Banking

NCUA chief warns of new deposit insurance premiums

Credit unions should gird themselves for new premiums sometime this year to shore up the National Credit Union Share Insurance Fund.

That was the message Thursday from NCUA Chairman Todd Harper during his first board meeting in charge of the agency.

“It is increasingly clear the question is no longer if we have to assess a share insurance premium, but when and how much,” Harper said.

His comments followed a briefing by Chief Financial Officer Eugene Schied, who reported the share insurance fund’s equity ratio stood at 1.26% at the end of 2020, well below the target level of 1.38%.

The equity ratio measures the share insurance fund’s assets — which totaled $19.1 billion at Dec. 31 — against insured shares held by credit unions. If the equity ratio dips below 1.20%, the agency is required by law to assess a premium or develop a fund-restoration plan.

The equity ratio has been trending downward in recent years after peaking at 1.46% in 2017 following the closure of the Temporary Corporate Credit Union Stabilization Fund and its merger into the share insurance fund.

NCUA last assessed a premium in November 2009, partly in response to a wave of credit union failures triggered by the financial crisis. Twenty-eight credit unions failed in 2009 and another 28 in 2010. In 2020, by contrast, just one credit union failed, costing the fund about $1.6 million, Schied said.

The share insurance fund’s current woes are the product an influx of deposits paired with plummeting investment yields. Flush with cash from government stimulus programs, consumers and businesses are parking record levels of deposits in credit unions.

At the same time, persistent low interest rates mean NCUA’s investment income can’t keep pace. Share insurance fund investments carried a weighted average yield of 1.88% in December 2019. A year later, the yield had fallen to 1.30%, according to Schied.

By law, Treasury bills are the only investment vehicle open to NCUA. “There a pretty tight range of what our options are,” Schied said.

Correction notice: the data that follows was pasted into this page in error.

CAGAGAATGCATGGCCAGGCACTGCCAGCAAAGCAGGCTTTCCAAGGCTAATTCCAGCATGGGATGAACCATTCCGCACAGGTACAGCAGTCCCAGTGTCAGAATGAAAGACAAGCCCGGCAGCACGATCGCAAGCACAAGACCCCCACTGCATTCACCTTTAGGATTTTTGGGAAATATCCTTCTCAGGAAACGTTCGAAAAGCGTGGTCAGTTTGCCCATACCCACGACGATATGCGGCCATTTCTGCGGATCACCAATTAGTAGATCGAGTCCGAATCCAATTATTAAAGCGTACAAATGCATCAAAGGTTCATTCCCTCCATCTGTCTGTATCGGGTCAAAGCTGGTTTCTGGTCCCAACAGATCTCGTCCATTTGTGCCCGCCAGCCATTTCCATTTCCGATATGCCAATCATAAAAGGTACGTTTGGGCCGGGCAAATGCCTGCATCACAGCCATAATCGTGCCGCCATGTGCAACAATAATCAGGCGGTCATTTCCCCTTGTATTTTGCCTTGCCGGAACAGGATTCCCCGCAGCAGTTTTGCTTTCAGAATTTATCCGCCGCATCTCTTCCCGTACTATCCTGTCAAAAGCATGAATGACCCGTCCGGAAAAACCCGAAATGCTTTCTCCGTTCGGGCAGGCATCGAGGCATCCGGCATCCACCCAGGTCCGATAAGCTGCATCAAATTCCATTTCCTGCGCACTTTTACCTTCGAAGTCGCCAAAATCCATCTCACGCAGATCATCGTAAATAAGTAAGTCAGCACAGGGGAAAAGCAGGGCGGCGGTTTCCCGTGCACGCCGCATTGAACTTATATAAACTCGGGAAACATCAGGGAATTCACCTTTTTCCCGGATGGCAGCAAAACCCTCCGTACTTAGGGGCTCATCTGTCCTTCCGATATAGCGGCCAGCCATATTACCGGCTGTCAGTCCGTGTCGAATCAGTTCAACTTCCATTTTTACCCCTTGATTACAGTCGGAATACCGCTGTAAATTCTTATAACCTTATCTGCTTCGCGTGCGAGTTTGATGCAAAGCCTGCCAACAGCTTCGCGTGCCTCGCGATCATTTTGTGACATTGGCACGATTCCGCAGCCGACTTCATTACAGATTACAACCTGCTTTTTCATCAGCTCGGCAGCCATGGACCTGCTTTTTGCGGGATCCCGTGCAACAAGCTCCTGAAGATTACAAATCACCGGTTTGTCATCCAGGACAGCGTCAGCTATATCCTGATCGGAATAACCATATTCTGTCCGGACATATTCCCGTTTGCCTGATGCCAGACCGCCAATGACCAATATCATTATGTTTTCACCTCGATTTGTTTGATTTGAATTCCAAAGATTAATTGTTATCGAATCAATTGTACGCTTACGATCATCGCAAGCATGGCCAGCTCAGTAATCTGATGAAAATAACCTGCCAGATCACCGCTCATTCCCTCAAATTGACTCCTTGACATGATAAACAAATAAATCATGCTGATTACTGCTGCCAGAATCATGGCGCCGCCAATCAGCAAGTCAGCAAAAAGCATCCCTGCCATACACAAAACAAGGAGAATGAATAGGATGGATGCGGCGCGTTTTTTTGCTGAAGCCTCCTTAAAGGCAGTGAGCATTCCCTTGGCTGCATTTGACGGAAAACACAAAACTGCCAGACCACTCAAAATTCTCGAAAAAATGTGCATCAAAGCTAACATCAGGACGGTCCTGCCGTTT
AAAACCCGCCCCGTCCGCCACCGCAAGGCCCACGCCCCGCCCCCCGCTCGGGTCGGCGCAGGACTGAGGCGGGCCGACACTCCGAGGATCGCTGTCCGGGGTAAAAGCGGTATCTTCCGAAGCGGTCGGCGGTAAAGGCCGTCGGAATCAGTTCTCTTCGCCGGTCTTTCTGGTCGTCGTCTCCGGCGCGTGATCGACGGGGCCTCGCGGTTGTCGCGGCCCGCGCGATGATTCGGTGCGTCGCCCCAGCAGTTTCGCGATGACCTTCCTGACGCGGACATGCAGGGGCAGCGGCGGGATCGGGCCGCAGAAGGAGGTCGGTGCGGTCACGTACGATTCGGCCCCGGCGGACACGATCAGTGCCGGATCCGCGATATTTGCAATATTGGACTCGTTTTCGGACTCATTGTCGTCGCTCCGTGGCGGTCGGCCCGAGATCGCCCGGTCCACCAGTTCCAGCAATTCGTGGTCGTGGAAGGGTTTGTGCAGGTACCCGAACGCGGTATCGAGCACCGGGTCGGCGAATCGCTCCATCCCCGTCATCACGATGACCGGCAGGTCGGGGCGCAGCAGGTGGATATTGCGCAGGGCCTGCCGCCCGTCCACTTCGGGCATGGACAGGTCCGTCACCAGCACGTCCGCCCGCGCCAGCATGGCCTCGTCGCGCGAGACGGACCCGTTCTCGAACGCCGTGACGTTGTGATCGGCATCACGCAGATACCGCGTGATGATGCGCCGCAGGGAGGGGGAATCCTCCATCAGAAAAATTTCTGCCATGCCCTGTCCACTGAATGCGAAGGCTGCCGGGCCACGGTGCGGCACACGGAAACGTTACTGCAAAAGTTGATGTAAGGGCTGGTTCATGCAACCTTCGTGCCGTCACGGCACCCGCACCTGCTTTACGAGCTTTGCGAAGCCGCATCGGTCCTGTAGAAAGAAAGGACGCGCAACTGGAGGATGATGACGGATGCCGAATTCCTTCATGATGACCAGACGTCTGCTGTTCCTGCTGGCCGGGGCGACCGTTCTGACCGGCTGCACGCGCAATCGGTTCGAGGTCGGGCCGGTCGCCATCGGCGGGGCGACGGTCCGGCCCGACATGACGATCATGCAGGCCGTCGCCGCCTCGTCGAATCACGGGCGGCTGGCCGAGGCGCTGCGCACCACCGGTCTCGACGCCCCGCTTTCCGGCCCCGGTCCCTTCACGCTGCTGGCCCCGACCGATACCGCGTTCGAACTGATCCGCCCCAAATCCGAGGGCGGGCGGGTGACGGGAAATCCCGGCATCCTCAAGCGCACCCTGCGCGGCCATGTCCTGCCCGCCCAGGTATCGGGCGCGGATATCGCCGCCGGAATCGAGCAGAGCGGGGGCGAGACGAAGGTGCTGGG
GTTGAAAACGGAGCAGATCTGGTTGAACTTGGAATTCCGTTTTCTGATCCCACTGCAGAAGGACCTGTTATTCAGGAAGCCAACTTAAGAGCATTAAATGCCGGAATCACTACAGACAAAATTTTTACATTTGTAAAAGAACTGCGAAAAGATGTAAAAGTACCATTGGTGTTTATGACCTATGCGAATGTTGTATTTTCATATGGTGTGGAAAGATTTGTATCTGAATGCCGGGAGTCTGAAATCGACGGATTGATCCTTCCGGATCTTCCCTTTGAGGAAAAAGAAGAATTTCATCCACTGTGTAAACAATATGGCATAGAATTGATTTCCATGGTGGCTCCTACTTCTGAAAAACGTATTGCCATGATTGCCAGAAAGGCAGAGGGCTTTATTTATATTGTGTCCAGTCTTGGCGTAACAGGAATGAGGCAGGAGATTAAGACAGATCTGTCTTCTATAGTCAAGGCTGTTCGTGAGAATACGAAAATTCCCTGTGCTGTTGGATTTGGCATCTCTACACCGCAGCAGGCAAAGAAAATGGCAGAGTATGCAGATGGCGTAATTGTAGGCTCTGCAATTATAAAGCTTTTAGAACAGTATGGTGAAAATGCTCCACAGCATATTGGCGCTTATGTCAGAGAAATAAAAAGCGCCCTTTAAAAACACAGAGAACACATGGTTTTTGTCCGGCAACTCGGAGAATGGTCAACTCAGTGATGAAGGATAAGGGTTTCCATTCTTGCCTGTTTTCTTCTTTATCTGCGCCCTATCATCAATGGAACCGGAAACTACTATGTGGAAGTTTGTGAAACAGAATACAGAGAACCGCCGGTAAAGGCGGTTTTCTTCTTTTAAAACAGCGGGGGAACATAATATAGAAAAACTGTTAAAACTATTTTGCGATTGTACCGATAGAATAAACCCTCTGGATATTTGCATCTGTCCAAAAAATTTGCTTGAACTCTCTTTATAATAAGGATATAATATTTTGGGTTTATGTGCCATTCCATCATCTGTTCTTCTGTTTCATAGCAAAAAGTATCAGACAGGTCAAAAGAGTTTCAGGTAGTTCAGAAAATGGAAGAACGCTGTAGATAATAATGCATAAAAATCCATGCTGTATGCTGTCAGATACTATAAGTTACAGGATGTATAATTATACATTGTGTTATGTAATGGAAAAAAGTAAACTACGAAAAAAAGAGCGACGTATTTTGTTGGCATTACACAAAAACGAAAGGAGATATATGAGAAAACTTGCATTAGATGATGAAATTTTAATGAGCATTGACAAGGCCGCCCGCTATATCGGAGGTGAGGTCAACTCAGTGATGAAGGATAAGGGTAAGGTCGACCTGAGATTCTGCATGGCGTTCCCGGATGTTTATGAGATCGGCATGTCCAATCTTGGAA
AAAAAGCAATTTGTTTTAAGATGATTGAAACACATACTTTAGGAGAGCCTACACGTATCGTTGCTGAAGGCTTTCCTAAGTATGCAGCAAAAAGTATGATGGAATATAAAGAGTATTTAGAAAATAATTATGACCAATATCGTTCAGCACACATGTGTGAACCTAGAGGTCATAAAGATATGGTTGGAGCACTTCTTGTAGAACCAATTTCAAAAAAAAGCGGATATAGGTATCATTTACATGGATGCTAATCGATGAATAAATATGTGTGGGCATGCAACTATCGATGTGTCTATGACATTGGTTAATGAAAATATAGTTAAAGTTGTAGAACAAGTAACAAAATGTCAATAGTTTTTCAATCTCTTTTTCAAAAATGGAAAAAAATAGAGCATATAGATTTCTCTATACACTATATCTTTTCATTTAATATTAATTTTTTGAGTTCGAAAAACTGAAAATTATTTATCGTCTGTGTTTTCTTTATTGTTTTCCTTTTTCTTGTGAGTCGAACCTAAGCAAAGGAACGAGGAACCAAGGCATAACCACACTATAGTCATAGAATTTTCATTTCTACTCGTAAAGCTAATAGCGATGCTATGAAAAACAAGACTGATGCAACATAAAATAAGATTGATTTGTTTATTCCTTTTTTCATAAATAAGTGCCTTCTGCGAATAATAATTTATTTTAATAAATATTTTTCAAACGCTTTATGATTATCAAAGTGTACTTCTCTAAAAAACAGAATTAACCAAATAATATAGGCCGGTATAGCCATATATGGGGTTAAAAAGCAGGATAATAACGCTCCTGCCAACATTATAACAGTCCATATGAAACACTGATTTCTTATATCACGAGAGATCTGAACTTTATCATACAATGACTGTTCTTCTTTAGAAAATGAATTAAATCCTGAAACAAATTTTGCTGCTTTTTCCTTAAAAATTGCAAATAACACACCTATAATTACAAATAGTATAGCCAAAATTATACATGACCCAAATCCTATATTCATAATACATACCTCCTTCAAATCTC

One bright spot in what Harper termed a “sobering” update: The equity ratio should receive a boost of about five basis points in April after credit unions make a regularly scheduled true-up of the 1% capital deposit they are required to maintain with NCUA. That payment is expected to increase the share insurance fund by about $866 million.

While capital deposit payments offer some breathing space, they will likely be offset by continued declines in investment yields, as well as stimulus-driven deposit increases, Schied said.

“The driver has been the increase in insured shares,” Schied said.

NCUA isn’t scheduled to recalculate the equity ratio until after June 30. Kyle Hauptman, the board’s vice chairman, indicated he wanted to wait until then before considering a premium.

“We don’t have enough information,” Hauptman said, noting credit unions are already grappling with the effects of the coronavirus pandemic.
“When someone is experiencing financial difficulties, I’d prefer not to respond by saying, `OK, write us a big check,’” Hauptman said.

Not surprisingly, many in the industry have pushed back against the possibility of new premiums.

In a letter to the board sent in advance of Thursday’s meeting, Curt Long, vice president of research and chief economist at the National Association of Federally-Insured Credit Unions, predicted the capital deposit payments would push the share equity ratio back above the 1.33% target, or normal operating level, rendering a premium unnecessary.

“NAFCU opposes any premium that is the direct result of excess share growth rather than material weakness in the [share insurance fund],” Long wrote. “The 2020 [share insurance fund] audited financial statements show that the fund remains in a solid position, and that no premium is necessary at this time.”

For his part, Harper called a premium a short-term solution, suggesting Congress should consider broadening the agency’s investment authority, a theme that struck a chord with Lucy Ito, president and CEO of the National Association of State Credit Union Supervisors.

“NASCUS is intrigued by the suggestion of possible congressional action to expand the investment authority of the insurance fund that would maximize yield while assuring the protection of the fund,” Ito said Thursday in a press release. She added that the state credit union system will be studying the Federal Deposit Insurance Corp.’s investment options in order to inform potential legislation.

Overall, the share insurance fund reported $272 million in investment revenue in 2020, down from $304 million a year earlier. That trend is expected to continue as long as the agency is required to reinvest the proceeds of expiring notes into new ones paying lower rates, Schied said.

In other actions, the board unanimously approved a rule streamlining requirements for insuring jointly held accounts. It amends a requirement that each account holder maintain a personally signed account signature card allowing a credit union to provide alternative evidence from its account records to satisfy the signature card requirement.

The rule is intended to ensure prompt payment of share insurance in the event of a failure.



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